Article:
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A camera was a device which captured visual data in a way that made it possible for a scene that was captured to be re-created at a later time.

While trying to win some time, Captain Jonathan Archer told Commander Trip Tucker that it was too bad they didn't bring a camera while visiting the Vulcan monastery at P'Jem in June of 2151. (ENT: "The Andorian Incident")

Types of cameras

Single-frame camera

Tucker with a single-frame camera

Single-frame cameras captured one moment from one point in one direction.

In 1986, a man photographed a woman posing next to the Cetacean Institute sign. (Star Trek IV: The Voyage Home)

In 2151, Trip Tucker used such a device to take still images on an unknown planet that was eventually named Archer IV. (ENT: "Strange New World")

He later used one to take a photo of Jonathan Archer in his captain's chair to be sent to an artist in Oakland who was to paint a portrait of the captain that was to be placed in Starfleet Command. (ENT: "Rogue Planet")

Tucker subsequently used a camera to take photos of primitive artwork in some alien ruins on another unnamed planet. At one point, he and Hoshi Sato, who was with Tucker, used the camera in conjunction with a flash unit that Sato held. (ENT: "Vanishing Point")

When the Pakled spy Rumdar came aboard the USS Cerritos in 2381, he used a wrist-mounted camera for taking images during his attempt to gather information about the ship. However, his level of skill with the device seemed to be rudimentary, as he took a photo of his own foot, and was temporarily blinded by a flash from the device. (LD: "The Spy Humongous")

Multi-frame camera

Multi-frame cameras, often called video cameras, captured several frames per second and stored them sequentially. The frames were later displayed in sequence, changing at the same frequency that they were captured. These cameras often included audio recording capability as well, synchronizing the sampled audio with the sequence of images.

When the USS Voyager was thrown back in time and space to 1996 Earth, a man caught Voyager in low orbit with his video camera during a barbecue. (VOY: "Future's End")

In 2155, Gannet employed a head-mounted video camera. (ENT: "Demons")

The USS Enterprise's library computer database held schematics of the mid-20th century NASA space probes Nimbus 1 and Ranger 5, which depicted the location of the TV cameras. This database was accessed by the Talosians in 2254. (TOS: "The Cage")

During the mid-23rd century, a wall-mounted camera monitored a cell in which a Harry Mudd android was kept by Orions. (ST: "The Escape Artist")

In 2266, Montgomery Scott installed a television camera device aboard the Enterprise to record the wedding of Angela Martine and Robert Tomlinson. (TOS: "Balance of Terror")

The term "television camera device" comes from the revised final draft script of "Balance of Terror", in which the term was used twice.

On 892-IV, live-action cameras were used to broadcast television programs such as Name the Winner in 2268. (TOS: "Bread and Circuses")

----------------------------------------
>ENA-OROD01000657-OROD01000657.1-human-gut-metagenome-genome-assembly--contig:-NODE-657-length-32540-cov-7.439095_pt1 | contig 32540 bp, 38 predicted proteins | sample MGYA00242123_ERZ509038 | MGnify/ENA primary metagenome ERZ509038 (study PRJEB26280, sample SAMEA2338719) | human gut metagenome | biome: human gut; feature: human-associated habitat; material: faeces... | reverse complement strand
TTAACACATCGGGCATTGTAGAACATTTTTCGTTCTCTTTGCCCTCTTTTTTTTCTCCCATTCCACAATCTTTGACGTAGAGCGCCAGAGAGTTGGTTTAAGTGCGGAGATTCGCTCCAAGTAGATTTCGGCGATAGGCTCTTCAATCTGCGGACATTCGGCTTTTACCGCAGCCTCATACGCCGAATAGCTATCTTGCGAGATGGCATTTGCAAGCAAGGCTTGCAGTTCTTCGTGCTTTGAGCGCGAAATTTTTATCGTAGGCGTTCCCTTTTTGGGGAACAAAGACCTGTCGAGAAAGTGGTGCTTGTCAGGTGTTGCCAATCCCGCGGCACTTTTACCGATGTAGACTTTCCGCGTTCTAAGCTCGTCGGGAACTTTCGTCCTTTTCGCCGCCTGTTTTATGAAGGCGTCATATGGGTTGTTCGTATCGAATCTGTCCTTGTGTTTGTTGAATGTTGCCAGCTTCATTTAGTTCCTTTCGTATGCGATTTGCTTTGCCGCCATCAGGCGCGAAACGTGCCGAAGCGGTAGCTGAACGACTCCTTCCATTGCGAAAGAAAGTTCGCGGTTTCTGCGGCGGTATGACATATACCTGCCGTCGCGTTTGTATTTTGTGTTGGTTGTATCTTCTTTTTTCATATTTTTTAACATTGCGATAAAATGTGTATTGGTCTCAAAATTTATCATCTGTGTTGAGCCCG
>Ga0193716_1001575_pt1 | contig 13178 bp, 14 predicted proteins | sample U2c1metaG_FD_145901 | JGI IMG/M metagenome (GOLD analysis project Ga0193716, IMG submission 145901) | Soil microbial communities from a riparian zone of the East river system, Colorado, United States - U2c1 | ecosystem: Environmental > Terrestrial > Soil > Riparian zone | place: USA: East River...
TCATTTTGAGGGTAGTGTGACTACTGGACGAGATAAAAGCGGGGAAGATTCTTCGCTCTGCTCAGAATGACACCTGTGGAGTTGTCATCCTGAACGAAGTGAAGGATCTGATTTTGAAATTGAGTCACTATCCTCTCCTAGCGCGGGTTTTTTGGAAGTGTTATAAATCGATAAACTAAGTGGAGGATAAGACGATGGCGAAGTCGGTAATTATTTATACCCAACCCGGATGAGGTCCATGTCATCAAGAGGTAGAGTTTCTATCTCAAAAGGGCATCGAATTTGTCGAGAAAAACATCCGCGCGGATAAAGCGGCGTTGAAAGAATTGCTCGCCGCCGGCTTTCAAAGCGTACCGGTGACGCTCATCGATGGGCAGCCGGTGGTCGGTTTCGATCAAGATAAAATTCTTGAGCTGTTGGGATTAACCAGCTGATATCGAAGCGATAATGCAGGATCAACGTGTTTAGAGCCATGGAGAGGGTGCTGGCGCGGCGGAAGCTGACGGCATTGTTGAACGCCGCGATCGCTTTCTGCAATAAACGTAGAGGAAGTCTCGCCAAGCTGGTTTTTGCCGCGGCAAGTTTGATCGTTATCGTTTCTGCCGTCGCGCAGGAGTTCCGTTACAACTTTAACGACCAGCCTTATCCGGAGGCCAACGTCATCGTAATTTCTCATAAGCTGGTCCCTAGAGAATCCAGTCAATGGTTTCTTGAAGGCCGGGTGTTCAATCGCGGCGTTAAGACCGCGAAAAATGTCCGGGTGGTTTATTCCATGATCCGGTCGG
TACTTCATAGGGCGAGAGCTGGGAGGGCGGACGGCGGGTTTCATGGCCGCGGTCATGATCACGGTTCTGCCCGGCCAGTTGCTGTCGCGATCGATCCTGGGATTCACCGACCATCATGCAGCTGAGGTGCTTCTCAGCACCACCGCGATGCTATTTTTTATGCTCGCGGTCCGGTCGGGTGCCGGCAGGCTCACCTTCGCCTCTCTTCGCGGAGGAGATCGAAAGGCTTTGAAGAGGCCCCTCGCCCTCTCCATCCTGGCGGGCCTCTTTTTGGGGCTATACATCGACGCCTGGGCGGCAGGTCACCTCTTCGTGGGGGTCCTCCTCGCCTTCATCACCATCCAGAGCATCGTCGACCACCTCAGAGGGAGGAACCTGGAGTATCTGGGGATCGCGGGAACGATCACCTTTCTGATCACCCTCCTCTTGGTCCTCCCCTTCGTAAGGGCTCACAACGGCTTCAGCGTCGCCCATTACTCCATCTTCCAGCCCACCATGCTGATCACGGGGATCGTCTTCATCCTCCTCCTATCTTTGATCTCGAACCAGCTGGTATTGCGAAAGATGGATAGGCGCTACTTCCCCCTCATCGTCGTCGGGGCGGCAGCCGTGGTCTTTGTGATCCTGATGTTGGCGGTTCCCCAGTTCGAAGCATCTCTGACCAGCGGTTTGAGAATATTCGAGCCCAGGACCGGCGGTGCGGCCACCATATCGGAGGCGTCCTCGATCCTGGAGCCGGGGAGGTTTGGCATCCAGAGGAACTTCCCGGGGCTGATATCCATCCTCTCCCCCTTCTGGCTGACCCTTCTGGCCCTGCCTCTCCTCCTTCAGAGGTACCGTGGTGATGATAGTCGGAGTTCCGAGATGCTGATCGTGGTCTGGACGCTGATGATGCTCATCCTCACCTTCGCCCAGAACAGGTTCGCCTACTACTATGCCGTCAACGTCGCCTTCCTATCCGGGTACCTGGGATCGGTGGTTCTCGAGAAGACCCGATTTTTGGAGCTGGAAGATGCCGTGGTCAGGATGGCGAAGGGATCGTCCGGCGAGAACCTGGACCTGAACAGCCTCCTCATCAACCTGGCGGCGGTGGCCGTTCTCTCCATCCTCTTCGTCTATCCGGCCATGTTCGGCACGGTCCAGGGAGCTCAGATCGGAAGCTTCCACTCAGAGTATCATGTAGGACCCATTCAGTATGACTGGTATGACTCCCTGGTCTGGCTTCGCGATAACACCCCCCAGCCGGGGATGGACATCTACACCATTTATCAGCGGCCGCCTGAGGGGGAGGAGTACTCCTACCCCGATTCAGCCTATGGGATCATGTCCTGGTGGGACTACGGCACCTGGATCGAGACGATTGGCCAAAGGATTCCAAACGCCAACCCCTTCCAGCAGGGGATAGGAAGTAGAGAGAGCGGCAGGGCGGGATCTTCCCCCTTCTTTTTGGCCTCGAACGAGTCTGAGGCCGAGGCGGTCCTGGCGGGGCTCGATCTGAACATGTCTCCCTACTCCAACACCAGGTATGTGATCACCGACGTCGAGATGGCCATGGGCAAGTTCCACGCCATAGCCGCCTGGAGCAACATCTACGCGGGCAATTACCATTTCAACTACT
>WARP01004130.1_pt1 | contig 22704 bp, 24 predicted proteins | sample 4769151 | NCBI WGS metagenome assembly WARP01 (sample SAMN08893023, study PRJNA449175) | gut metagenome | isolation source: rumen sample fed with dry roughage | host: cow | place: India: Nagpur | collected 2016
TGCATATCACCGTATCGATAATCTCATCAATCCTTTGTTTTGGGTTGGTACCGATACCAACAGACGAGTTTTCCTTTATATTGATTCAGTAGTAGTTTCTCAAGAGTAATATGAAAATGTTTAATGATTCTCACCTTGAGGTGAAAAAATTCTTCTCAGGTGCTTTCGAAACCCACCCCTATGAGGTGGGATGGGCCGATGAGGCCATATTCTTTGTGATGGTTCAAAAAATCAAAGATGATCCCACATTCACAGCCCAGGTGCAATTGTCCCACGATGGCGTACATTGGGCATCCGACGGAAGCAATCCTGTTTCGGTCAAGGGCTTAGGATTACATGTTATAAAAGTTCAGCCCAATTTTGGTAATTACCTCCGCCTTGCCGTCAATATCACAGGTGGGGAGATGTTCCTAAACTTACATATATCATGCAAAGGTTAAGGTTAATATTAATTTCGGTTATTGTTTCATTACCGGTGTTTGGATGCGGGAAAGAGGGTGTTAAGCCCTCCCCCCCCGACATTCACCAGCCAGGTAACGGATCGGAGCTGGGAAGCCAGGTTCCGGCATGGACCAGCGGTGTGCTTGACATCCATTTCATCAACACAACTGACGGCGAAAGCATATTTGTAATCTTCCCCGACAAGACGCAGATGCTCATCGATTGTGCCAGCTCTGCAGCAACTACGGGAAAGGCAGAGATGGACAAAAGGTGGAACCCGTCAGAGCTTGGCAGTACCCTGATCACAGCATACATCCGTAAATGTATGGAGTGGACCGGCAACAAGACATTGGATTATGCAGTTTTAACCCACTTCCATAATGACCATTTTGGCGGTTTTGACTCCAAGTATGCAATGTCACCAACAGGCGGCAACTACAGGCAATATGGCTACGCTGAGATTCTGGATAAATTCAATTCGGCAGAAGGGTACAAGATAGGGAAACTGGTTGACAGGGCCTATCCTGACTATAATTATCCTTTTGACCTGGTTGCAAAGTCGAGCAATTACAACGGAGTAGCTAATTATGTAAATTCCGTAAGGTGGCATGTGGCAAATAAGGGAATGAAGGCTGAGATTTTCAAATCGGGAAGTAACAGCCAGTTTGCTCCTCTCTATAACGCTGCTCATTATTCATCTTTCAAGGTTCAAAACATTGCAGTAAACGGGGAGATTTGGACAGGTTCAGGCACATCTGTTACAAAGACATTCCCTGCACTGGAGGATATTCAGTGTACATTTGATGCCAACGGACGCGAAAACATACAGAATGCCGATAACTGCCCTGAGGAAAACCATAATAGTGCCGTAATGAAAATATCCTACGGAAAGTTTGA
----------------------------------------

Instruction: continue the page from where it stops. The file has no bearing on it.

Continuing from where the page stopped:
In 2293, three reporters (two males and one female) covering the maiden voyage of the USS Enterprise-B wore head-mounted cameras. Upon Captain Kirk being asked for advice on how to proceed with the voyage when it ran into trouble, the second command he gave was for one of the camera operators to "turn that damned thing off." Each of these cameras had two lenses on either side of the wearer's head and a white, electric light on the left side, between the left-side lens and the user's left ear. The lens on the right side was adjustable but was typically positioned in front of the wearer's right eye. A blinking red light could also be found on the camera's right side. (Star Trek Generations)

In the script of Generations, this type of camera is established as a holographic recorder, otherwise known as a holo-camera. [1]

In 2367, Lieutenant junior grade Anthony Brevelle wore a head-mounted camera during an investigation of missing Starfleet personnel on Tarchannen III. The image data collected was later used to discover an invisible species of alien. This device could be programmed to include data in the recording, like the stardate or the time of recording. It also included a light source that could be switched on if the surroundings were too dark. (TNG: "Identity Crisis")

Holographic camera

A holographic camera, also called holo-imager or holo-recorder, took three-dimensional images called holograms.

Retroactive continuity: A high resolution camera was a piece of advanced sensor technology aboard NASA's Nimbus weather satellites when they were launched in the mid-20th century. The satellite took pictures of weather phenomena on Earth at a distance of 22,300 miles. A diagram of the Nimbus spacecraft in orbit over Earth, in which the high resolution camera was mentioned, was stored in the Enterprise's library computer database. This database was accessed by the Talosians in 2254. (TOS: "The Cage")
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